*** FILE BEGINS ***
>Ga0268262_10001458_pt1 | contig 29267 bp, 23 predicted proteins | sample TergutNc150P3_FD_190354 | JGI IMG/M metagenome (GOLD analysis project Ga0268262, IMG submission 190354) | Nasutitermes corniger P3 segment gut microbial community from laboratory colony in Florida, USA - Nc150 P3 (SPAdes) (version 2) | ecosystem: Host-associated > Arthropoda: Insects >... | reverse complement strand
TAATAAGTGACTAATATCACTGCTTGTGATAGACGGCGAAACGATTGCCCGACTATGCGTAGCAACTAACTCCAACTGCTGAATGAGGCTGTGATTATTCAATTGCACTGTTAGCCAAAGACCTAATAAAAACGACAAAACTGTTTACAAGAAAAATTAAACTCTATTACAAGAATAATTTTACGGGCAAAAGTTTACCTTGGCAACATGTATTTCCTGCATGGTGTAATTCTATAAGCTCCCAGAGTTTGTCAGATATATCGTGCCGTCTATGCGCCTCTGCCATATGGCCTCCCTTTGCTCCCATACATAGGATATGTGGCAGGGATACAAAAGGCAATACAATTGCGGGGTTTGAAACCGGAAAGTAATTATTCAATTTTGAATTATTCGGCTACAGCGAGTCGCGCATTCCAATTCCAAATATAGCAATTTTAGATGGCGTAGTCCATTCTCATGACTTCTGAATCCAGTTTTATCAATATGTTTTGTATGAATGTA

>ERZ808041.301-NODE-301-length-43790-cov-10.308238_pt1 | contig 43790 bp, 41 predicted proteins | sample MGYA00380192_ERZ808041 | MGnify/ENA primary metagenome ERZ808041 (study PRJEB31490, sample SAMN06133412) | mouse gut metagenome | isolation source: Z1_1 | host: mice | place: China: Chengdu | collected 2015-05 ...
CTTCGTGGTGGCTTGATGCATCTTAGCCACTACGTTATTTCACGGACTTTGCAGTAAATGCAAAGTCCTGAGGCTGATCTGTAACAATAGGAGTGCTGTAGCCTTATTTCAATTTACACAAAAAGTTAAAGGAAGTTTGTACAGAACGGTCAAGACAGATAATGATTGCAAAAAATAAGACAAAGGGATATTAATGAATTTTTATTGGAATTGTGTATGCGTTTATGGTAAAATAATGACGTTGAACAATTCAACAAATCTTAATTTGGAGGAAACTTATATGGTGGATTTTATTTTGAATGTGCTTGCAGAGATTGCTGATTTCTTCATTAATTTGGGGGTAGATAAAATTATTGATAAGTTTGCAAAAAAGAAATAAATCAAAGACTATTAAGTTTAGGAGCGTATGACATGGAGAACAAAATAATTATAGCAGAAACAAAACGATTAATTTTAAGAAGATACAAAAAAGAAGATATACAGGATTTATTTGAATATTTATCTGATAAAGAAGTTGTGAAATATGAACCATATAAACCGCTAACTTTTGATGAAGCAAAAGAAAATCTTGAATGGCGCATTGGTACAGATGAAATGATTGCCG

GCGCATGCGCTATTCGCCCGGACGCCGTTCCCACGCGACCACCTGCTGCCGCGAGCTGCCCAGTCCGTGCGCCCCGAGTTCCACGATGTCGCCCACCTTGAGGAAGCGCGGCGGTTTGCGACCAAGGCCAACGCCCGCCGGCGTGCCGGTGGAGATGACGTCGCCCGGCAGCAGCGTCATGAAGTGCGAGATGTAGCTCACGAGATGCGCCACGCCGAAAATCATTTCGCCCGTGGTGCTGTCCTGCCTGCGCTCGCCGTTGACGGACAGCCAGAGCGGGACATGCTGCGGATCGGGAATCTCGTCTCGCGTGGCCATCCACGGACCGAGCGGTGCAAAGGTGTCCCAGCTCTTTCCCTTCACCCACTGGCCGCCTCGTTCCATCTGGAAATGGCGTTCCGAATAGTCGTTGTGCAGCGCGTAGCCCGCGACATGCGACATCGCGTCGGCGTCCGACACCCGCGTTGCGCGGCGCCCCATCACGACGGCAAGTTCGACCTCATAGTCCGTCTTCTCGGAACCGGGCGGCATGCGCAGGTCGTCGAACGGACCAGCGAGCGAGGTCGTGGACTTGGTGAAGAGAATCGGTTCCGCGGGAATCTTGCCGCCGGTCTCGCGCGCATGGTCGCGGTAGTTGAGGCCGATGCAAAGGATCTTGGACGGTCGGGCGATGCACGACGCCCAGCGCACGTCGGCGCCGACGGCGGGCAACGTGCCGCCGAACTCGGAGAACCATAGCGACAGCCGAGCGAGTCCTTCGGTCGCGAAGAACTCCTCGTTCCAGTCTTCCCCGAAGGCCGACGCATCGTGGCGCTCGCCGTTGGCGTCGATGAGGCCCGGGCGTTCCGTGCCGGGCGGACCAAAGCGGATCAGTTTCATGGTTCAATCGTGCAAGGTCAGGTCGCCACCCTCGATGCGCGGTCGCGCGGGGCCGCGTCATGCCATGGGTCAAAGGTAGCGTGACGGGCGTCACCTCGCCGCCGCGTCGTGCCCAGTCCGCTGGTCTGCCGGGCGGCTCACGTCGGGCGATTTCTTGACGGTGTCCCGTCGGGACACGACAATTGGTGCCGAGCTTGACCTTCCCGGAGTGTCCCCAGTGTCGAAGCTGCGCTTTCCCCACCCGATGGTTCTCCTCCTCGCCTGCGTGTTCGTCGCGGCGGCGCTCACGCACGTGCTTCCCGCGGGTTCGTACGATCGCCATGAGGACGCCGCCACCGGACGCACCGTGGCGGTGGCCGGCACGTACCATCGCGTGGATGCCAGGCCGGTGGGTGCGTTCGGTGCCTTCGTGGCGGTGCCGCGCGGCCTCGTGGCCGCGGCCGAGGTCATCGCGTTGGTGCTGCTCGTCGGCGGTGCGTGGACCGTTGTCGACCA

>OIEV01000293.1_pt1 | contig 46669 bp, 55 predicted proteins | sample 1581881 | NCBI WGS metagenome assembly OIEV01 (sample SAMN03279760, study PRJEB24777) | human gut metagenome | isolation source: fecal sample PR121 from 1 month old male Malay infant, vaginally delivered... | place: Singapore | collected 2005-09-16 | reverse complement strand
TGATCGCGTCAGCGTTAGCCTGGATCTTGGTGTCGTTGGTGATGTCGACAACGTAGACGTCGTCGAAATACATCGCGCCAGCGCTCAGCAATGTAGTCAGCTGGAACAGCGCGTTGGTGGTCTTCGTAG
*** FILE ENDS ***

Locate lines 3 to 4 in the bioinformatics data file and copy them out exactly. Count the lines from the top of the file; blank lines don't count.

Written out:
>ERZ808041.301-NODE-301-length-43790-cov-10.308238_pt1 | contig 43790 bp, 41 predicted proteins | sample MGYA00380192_ERZ808041 | MGnify/ENA primary metagenome ERZ808041 (study PRJEB31490, sample SAMN06133412) | mouse gut metagenome | isolation source: Z1_1 | host: mice | place: China: Chengdu | collected 2015-05 ...
CTTCGTGGTGGCTTGATGCATCTTAGCCACTACGTTATTTCACGGACTTTGCAGTAAATGCAAAGTCCTGAGGCTGATCTGTAACAATAGGAGTGCTGTAGCCTTATTTCAATTTACACAAAAAGTTAAAGGAAGTTTGTACAGAACGGTCAAGACAGATAATGATTGCAAAAAATAAGACAAAGGGATATTAATGAATTTTTATTGGAATTGTGTATGCGTTTATGGTAAAATAATGACGTTGAACAATTCAACAAATCTTAATTTGGAGGAAACTTATATGGTGGATTTTATTTTGAATGTGCTTGCAGAGATTGCTGATTTCTTCATTAATTTGGGGGTAGATAAAATTATTGATAAGTTTGCAAAAAAGAAATAAATCAAAGACTATTAAGTTTAGGAGCGTATGACATGGAGAACAAAATAATTATAGCAGAAACAAAACGATTAATTTTAAGAAGATACAAAAAAGAAGATATACAGGATTTATTTGAATATTTATCTGATAAAGAAGTTGTGAAATATGAACCATATAAACCGCTAACTTTTGATGAAGCAAAAGAAAATCTTGAATGGCGCATTGGTACAGATGAAATGATTGCCG